Around the Web: Articles on Racial Justice and Reform

Check out these recent articles from around the web:

Are racial justice movements straying from Catholic tradition — or are Catholic leaders out of touch? by Alessandra Harris: “The racial justice movement will continue until Black people are no longer treated as second-class citizens, segregated in economically depressed neighborhoods, denied adequate education and health care, and disproportionately incarcerated and murdered by the death penalty. I, along with millions of Christians and Catholics, will continue to carry the mantle while proclaiming the Gospel message. We do not need the U.S.C.C.B. to give us permission. We need only follow what the prophet Micah proclaims the Lord requires: to do justice, to love goodness and to walk humbly with God.”

The Racial Justice Debate Needs Civil Discourse, Not Straw Men by Esau McCaulley: “By God’s grace, we can find our way forward in the critical race theory debate and the various related disputes. That progress begins with interpreting others’ words and ideas with generosity, not with fearmongering. It begins with seeking semantic clarity and understanding semantic range. And it begins with opening to the world the whole of our faith tradition—including Christian social teaching—with the confidence that he who began a good work will carry it on to completion on the day of our Lord.”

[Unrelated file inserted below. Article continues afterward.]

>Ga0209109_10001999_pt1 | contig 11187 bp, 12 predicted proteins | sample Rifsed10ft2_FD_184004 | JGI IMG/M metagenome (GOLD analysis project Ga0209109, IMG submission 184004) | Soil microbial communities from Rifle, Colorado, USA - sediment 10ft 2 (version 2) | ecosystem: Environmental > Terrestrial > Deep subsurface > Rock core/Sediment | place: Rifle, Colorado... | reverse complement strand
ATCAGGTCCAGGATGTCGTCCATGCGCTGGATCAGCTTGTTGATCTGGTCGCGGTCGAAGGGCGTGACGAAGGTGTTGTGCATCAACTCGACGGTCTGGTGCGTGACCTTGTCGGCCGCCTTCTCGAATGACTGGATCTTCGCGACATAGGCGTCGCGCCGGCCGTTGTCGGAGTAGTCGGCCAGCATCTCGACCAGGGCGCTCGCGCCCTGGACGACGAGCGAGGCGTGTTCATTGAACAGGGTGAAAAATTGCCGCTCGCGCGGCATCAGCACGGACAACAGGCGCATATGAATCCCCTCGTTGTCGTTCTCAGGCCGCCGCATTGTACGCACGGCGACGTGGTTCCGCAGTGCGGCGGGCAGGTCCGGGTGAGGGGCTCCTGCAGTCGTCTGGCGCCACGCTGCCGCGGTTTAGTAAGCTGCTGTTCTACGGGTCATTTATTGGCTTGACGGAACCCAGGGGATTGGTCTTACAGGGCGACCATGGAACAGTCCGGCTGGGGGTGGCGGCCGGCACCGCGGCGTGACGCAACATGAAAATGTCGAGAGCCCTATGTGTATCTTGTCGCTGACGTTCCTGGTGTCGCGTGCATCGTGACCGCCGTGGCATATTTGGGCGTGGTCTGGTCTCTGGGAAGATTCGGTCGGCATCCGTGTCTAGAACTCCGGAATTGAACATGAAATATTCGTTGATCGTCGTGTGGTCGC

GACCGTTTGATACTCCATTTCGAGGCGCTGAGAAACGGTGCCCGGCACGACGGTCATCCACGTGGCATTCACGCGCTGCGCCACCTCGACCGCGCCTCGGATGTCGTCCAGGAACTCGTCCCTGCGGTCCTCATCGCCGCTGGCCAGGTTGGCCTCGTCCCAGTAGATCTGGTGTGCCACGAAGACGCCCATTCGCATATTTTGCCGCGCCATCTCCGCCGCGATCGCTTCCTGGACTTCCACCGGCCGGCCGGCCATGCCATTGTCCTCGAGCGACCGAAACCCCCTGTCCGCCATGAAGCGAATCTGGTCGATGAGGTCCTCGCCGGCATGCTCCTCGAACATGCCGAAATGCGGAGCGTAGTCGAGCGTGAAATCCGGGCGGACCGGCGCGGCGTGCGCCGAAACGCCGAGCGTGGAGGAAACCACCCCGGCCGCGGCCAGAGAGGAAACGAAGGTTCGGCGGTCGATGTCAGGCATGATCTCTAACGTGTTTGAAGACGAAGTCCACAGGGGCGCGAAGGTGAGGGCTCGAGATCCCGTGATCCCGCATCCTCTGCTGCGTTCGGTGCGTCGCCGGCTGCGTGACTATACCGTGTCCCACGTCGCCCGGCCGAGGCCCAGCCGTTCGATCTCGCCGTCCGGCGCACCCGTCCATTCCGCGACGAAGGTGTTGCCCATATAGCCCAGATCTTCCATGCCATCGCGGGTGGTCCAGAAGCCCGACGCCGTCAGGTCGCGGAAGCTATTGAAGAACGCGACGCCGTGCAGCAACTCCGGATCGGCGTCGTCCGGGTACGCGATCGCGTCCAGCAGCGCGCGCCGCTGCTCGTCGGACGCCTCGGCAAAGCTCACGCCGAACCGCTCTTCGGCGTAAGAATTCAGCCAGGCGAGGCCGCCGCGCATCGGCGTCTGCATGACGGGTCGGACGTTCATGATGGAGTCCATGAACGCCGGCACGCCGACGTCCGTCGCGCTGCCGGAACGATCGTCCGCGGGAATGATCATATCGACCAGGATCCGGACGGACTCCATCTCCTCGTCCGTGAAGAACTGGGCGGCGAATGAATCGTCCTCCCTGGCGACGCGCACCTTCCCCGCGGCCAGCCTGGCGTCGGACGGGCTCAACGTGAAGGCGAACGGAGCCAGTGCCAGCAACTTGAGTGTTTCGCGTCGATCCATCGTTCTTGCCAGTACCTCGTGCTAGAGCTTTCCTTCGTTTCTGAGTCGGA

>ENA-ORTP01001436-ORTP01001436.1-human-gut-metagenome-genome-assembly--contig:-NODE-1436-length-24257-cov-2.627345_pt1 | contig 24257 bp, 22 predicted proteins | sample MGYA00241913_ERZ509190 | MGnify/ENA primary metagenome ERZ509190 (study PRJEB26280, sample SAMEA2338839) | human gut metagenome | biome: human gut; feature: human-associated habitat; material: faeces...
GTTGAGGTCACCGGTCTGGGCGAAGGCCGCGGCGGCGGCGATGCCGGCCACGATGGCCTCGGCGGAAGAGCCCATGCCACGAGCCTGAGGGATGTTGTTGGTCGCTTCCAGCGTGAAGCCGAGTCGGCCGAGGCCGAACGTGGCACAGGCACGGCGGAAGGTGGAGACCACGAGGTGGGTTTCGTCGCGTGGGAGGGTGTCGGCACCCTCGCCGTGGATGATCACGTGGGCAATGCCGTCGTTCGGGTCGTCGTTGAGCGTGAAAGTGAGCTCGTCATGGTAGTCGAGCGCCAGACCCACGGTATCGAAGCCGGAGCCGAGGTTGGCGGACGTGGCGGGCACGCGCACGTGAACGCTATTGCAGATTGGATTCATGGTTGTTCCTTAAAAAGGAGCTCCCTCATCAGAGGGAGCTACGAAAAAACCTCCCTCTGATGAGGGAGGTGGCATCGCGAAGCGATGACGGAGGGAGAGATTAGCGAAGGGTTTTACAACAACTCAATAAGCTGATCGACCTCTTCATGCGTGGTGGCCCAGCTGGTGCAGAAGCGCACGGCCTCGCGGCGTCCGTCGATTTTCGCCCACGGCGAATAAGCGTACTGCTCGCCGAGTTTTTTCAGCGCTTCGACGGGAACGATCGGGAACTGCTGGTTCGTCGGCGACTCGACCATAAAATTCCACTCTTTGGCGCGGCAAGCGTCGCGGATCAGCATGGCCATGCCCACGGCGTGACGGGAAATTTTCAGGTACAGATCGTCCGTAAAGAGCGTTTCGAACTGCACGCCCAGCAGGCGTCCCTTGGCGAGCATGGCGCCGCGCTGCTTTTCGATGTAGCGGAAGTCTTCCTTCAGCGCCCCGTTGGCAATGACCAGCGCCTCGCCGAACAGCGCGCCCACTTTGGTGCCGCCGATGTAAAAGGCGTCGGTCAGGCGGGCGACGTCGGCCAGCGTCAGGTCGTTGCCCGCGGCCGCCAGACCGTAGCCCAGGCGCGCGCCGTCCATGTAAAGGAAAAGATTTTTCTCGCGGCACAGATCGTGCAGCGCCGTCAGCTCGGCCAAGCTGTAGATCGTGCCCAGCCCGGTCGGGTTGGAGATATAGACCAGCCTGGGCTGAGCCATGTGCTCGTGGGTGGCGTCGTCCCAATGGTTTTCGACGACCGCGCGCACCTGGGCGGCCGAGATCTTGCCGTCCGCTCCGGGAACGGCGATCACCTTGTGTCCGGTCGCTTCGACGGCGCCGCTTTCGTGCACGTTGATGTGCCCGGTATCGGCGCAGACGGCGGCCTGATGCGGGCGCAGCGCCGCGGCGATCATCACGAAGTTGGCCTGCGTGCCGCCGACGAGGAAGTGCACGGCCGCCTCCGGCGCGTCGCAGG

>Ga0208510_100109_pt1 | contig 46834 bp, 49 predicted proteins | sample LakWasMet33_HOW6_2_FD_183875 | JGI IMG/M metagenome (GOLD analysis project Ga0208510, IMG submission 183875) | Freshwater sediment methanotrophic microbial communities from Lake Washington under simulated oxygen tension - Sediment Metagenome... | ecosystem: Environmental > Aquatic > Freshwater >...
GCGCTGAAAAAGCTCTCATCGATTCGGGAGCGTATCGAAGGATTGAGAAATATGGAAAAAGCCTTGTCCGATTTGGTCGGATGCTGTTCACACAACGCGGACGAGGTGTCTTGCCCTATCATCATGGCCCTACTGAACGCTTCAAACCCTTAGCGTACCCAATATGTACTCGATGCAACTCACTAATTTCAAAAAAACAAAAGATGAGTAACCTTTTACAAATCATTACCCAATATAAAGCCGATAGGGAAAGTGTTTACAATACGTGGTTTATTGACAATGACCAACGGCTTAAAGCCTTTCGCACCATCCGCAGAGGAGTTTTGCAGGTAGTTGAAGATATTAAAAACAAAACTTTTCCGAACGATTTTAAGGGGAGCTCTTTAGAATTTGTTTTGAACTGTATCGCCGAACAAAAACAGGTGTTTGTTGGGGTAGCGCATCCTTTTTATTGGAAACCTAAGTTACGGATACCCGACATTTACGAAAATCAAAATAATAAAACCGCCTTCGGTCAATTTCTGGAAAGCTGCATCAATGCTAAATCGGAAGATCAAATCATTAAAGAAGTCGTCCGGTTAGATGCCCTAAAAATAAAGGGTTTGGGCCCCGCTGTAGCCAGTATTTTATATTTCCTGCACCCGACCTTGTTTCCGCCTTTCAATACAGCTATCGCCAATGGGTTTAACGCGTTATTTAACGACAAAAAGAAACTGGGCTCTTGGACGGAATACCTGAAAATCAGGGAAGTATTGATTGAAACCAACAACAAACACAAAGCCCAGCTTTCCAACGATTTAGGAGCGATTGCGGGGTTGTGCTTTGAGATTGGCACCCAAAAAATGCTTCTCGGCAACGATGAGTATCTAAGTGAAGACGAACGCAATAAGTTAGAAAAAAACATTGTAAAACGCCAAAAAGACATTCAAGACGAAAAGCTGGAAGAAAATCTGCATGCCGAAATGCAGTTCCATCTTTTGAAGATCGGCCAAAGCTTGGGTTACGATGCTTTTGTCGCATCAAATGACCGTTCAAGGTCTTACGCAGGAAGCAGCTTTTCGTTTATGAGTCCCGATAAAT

The Black church has major generational challenges. Here’s what we’re doing about it. by  T.D. Jakes and Sarah Jakes Roberts: “As pastors with more than 50 years’ experience between us, preaching and ministering to people in several of the nation’s largest cities, we maintain that the role of the church as an anchor of the Black community is just as important as ever, despite emerging data that shows fewer young people in our community are embracing the church.”

A crisis within a crisis by Nicquel Terry Ellis and Adrienne Broaddus: “The US has the highest maternal mortality rate among developed countries. About 700 women die each year in the US due to a pregnancy-related complication either during pregnancy or within the year after delivery, says Dr. Wanda Barfield, Director of the CDC’s Division of Reproductive Health. ‘What’s even more striking is when you’re looking at the differences between Black and White women,’ she says.”

I was disturbed reading ‘Beloved’ at my Virginia high school — and rightly so by Christine Emba: “I was also asked to read “Beloved” in a high school English class, also in Virginia — Richmond, to be precise. It was a hard read. You felt bad. It was also an illuminating corrective, studied against the Virginia backdrop of Robert E. Lee worship, Stonewall Jackson fetishization, and the plantations where enslaved people, we heard in our history classes, worked mostly happily for noble, caring masters.”

Black Catholic History Month: An Interview with Dr. Shannen Dee Williams: “In the United States, where the Church’s African roots are as old as its European roots, many people, Catholic and non-Catholic alike, believe that African American Catholics do not exist or are historical anomalies resulting from the Church’s twentieth-century evangelization efforts to Black migrant communities in the urban North, Midwest, and West. However, much of early African American history is Catholic history, and much of early American Catholic history is Black history.”

Is America Willing to Tell the Truth About Its History? by Tish Harrison Warren: “The question before us as a nation is simple: Are we willing to tell the truth about our history or not?”

How to Teach a Little Girl to Love Her Brown Skin by Wajahat Ali: “How many girls like Nusayba look in the mirror and see only defects and imperfections? A nose that’s too big, lips that are too full, eyes that should be rounded, hair that must be straightened, skin to be bleached. This must end here.”